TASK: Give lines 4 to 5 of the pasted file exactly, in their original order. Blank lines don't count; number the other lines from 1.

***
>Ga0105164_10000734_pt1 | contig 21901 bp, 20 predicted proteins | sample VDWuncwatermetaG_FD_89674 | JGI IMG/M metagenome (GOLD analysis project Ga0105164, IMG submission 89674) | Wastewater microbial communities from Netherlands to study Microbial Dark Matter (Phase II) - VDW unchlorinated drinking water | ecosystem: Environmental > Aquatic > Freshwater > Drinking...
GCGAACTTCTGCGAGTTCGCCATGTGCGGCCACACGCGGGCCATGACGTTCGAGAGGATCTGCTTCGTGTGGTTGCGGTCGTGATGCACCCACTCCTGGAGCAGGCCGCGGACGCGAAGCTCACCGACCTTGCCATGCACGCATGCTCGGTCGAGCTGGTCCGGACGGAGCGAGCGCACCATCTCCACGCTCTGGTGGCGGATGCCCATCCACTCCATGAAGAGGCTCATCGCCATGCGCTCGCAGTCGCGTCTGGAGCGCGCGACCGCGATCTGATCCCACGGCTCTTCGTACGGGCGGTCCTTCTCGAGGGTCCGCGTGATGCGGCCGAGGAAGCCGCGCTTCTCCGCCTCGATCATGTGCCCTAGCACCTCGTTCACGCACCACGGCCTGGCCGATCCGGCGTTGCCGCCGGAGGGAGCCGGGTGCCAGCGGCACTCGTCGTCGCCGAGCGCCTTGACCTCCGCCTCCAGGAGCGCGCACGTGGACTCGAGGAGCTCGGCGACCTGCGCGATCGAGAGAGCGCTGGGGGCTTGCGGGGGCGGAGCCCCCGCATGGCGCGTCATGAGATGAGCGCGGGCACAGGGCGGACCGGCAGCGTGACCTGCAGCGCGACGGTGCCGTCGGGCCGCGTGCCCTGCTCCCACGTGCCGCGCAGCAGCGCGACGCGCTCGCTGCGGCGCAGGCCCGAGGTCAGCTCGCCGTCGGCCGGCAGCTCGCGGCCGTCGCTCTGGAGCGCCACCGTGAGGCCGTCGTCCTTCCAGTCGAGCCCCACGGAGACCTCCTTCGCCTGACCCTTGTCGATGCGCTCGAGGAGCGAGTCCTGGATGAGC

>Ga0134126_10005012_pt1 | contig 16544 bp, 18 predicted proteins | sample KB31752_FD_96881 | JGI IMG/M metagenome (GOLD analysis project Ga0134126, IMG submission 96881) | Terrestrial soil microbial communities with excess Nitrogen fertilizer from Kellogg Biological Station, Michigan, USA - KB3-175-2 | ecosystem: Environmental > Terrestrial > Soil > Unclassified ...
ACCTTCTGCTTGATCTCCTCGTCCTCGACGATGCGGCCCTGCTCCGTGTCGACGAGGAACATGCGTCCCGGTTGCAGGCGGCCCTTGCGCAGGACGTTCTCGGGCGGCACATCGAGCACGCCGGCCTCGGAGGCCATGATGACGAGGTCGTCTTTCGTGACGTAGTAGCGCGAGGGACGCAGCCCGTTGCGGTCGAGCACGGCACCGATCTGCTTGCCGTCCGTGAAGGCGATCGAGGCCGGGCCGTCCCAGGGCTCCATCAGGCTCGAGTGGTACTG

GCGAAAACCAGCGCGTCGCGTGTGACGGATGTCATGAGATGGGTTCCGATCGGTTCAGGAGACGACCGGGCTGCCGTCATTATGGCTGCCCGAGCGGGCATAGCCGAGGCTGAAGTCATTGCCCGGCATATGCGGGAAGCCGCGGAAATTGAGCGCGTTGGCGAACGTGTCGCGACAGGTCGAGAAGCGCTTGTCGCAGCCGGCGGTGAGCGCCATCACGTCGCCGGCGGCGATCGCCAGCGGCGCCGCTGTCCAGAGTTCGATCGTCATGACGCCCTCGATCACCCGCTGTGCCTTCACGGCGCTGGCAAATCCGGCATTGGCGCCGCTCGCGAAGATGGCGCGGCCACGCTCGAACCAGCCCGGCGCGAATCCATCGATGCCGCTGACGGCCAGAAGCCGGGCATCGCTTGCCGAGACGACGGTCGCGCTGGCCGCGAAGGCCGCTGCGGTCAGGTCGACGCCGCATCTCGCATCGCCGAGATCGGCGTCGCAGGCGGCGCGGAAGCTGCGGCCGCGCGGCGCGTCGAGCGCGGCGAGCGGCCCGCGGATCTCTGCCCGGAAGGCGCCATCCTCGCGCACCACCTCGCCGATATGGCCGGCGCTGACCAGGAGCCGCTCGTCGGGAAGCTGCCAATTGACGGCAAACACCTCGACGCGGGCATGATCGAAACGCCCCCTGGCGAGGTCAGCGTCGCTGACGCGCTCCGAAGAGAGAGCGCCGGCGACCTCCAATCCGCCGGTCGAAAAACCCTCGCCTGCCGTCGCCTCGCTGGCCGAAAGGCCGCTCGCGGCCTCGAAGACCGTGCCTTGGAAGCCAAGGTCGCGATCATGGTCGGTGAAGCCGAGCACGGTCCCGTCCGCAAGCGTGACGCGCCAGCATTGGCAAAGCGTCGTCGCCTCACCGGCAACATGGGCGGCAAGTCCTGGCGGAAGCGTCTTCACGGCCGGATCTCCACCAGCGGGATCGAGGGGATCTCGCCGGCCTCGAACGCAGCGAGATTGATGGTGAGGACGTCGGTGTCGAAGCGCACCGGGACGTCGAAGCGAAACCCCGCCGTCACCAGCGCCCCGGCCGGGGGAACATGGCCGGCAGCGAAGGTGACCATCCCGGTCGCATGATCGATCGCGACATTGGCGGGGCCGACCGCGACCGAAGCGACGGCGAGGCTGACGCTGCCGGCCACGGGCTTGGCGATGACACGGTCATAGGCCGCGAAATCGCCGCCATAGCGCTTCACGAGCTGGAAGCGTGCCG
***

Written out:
ACCTTCTGCTTGATCTCCTCGTCCTCGACGATGCGGCCCTGCTCCGTGTCGACGAGGAACATGCGTCCCGGTTGCAGGCGGCCCTTGCGCAGGACGTTCTCGGGCGGCACATCGAGCACGCCGGCCTCGGAGGCCATGATGACGAGGTCGTCTTTCGTGACGTAGTAGCGCGAGGGACGCAGCCCGTTGCGGTCGAGCACGGCACCGATCTGCTTGCCGTCCGTGAAGGCGATCGAGGCCGGGCCGTCCCAGGGCTCCATCAGGCTCGAGTGGTACTG

GCGAAAACCAGCGCGTCGCGTGTGACGGATGTCATGAGATGGGTTCCGATCGGTTCAGGAGACGACCGGGCTGCCGTCATTATGGCTGCCCGAGCGGGCATAGCCGAGGCTGAAGTCATTGCCCGGCATATGCGGGAAGCCGCGGAAATTGAGCGCGTTGGCGAACGTGTCGCGACAGGTCGAGAAGCGCTTGTCGCAGCCGGCGGTGAGCGCCATCACGTCGCCGGCGGCGATCGCCAGCGGCGCCGCTGTCCAGAGTTCGATCGTCATGACGCCCTCGATCACCCGCTGTGCCTTCACGGCGCTGGCAAATCCGGCATTGGCGCCGCTCGCGAAGATGGCGCGGCCACGCTCGAACCAGCCCGGCGCGAATCCATCGATGCCGCTGACGGCCAGAAGCCGGGCATCGCTTGCCGAGACGACGGTCGCGCTGGCCGCGAAGGCCGCTGCGGTCAGGTCGACGCCGCATCTCGCATCGCCGAGATCGGCGTCGCAGGCGGCGCGGAAGCTGCGGCCGCGCGGCGCGTCGAGCGCGGCGAGCGGCCCGCGGATCTCTGCCCGGAAGGCGCCATCCTCGCGCACCACCTCGCCGATATGGCCGGCGCTGACCAGGAGCCGCTCGTCGGGAAGCTGCCAATTGACGGCAAACACCTCGACGCGGGCATGATCGAAACGCCCCCTGGCGAGGTCAGCGTCGCTGACGCGCTCCGAAGAGAGAGCGCCGGCGACCTCCAATCCGCCGGTCGAAAAACCCTCGCCTGCCGTCGCCTCGCTGGCCGAAAGGCCGCTCGCGGCCTCGAAGACCGTGCCTTGGAAGCCAAGGTCGCGATCATGGTCGGTGAAGCCGAGCACGGTCCCGTCCGCAAGCGTGACGCGCCAGCATTGGCAAAGCGTCGTCGCCTCACCGGCAACATGGGCGGCAAGTCCTGGCGGAAGCGTCTTCACGGCCGGATCTCCACCAGCGGGATCGAGGGGATCTCGCCGGCCTCGAACGCAGCGAGATTGATGGTGAGGACGTCGGTGTCGAAGCGCACCGGGACGTCGAAGCGAAACCCCGCCGTCACCAGCGCCCCGGCCGGGGGAACATGGCCGGCAGCGAAGGTGACCATCCCGGTCGCATGATCGATCGCGACATTGGCGGGGCCGACCGCGACCGAAGCGACGGCGAGGCTGACGCTGCCGGCCACGGGCTTGGCGATGACACGGTCATAGGCCGCGAAATCGCCGCCATAGCGCTTCACGAGCTGGAAGCGTGCCG